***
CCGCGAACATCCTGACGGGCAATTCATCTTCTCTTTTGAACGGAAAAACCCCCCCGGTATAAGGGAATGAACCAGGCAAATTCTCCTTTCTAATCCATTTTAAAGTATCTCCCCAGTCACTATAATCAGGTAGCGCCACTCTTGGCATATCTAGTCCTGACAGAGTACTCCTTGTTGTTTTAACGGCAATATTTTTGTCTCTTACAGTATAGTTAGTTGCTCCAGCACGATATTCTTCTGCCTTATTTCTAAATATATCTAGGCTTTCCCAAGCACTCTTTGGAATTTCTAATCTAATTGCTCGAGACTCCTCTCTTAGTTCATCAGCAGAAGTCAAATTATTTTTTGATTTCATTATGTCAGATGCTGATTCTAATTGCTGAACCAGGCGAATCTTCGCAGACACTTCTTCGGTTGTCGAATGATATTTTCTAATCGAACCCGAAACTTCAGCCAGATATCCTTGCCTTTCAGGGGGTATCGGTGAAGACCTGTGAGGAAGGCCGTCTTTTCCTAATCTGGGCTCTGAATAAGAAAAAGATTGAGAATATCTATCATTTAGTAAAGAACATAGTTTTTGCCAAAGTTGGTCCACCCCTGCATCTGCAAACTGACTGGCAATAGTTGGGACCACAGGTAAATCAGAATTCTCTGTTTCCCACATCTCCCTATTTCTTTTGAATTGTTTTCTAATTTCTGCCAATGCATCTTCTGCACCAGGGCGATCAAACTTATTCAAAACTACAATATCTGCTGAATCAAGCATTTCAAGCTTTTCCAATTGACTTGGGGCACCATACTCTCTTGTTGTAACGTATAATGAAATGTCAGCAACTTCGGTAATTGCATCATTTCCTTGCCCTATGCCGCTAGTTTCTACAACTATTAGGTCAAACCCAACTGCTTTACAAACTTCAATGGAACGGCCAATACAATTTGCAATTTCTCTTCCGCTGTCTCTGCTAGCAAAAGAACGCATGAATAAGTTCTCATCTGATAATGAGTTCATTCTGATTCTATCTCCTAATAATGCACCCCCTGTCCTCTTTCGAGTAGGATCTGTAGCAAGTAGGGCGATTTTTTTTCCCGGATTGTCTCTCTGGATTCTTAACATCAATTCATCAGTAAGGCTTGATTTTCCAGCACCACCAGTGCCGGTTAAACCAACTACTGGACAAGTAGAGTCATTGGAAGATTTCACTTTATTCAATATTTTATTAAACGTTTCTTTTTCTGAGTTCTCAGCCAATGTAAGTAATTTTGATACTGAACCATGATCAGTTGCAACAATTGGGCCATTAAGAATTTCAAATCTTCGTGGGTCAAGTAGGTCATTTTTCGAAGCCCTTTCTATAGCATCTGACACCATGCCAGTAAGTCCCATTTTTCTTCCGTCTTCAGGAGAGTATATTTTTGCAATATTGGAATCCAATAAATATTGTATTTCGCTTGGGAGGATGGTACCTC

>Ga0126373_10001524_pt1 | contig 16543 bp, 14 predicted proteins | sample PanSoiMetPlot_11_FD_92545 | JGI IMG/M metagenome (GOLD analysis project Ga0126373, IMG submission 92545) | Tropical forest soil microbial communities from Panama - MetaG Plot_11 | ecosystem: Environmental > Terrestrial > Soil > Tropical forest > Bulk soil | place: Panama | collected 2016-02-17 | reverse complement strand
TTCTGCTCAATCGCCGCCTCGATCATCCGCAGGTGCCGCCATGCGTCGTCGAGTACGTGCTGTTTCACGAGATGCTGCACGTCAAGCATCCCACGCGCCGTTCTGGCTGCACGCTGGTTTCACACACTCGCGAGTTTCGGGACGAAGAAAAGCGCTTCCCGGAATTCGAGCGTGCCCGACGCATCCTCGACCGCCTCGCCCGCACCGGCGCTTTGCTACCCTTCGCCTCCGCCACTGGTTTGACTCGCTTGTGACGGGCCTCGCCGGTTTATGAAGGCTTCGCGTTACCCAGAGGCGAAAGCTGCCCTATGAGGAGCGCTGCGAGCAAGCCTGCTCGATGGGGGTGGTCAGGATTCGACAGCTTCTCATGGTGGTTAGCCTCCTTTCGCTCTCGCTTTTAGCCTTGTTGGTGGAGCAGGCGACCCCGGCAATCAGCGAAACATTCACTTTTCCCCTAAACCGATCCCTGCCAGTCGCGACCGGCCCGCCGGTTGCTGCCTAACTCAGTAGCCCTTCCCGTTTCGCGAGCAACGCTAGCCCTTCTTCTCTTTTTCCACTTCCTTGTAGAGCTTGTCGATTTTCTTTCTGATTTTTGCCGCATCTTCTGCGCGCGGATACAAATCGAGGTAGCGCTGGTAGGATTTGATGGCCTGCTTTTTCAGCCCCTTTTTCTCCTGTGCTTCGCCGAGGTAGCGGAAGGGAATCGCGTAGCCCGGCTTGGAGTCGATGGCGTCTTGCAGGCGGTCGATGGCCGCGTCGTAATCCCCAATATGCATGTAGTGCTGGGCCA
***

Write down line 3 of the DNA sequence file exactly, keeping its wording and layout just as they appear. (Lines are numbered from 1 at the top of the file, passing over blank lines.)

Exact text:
TTCTGCTCAATCGCCGCCTCGATCATCCGCAGGTGCCGCCATGCGTCGTCGAGTACGTGCTGTTTCACGAGATGCTGCACGTCAAGCATCCCACGCGCCGTTCTGGCTGCACGCTGGTTTCACACACTCGCGAGTTTCGGGACGAAGAAAAGCGCTTCCCGGAATTCGAGCGTGCCCGACGCATCCTCGACCGCCTCGCCCGCACCGGCGCTTTGCTACCCTTCGCCTCCGCCACTGGTTTGACTCGCTTGTGACGGGCCTCGCCGGTTTATGAAGGCTTCGCGTTACCCAGAGGCGAAAGCTGCCCTATGAGGAGCGCTGCGAGCAAGCCTGCTCGATGGGGGTGGTCAGGATTCGACAGCTTCTCATGGTGGTTAGCCTCCTTTCGCTCTCGCTTTTAGCCTTGTTGGTGGAGCAGGCGACCCCGGCAATCAGCGAAACATTCACTTTTCCCCTAAACCGATCCCTGCCAGTCGCGACCGGCCCGCCGGTTGCTGCCTAACTCAGTAGCCCTTCCCGTTTCGCGAGCAACGCTAGCCCTTCTTCTCTTTTTCCACTTCCTTGTAGAGCTTGTCGATTTTCTTTCTGATTTTTGCCGCATCTTCTGCGCGCGGATACAAATCGAGGTAGCGCTGGTAGGATTTGATGGCCTGCTTTTTCAGCCCCTTTTTCTCCTGTGCTTCGCCGAGGTAGCGGAAGGGAATCGCGTAGCCCGGCTTGGAGTCGATGGCGTCTTGCAGGCGGTCGATGGCCGCGTCGTAATCCCCAATATGCATGTAGTGCTGGGCCA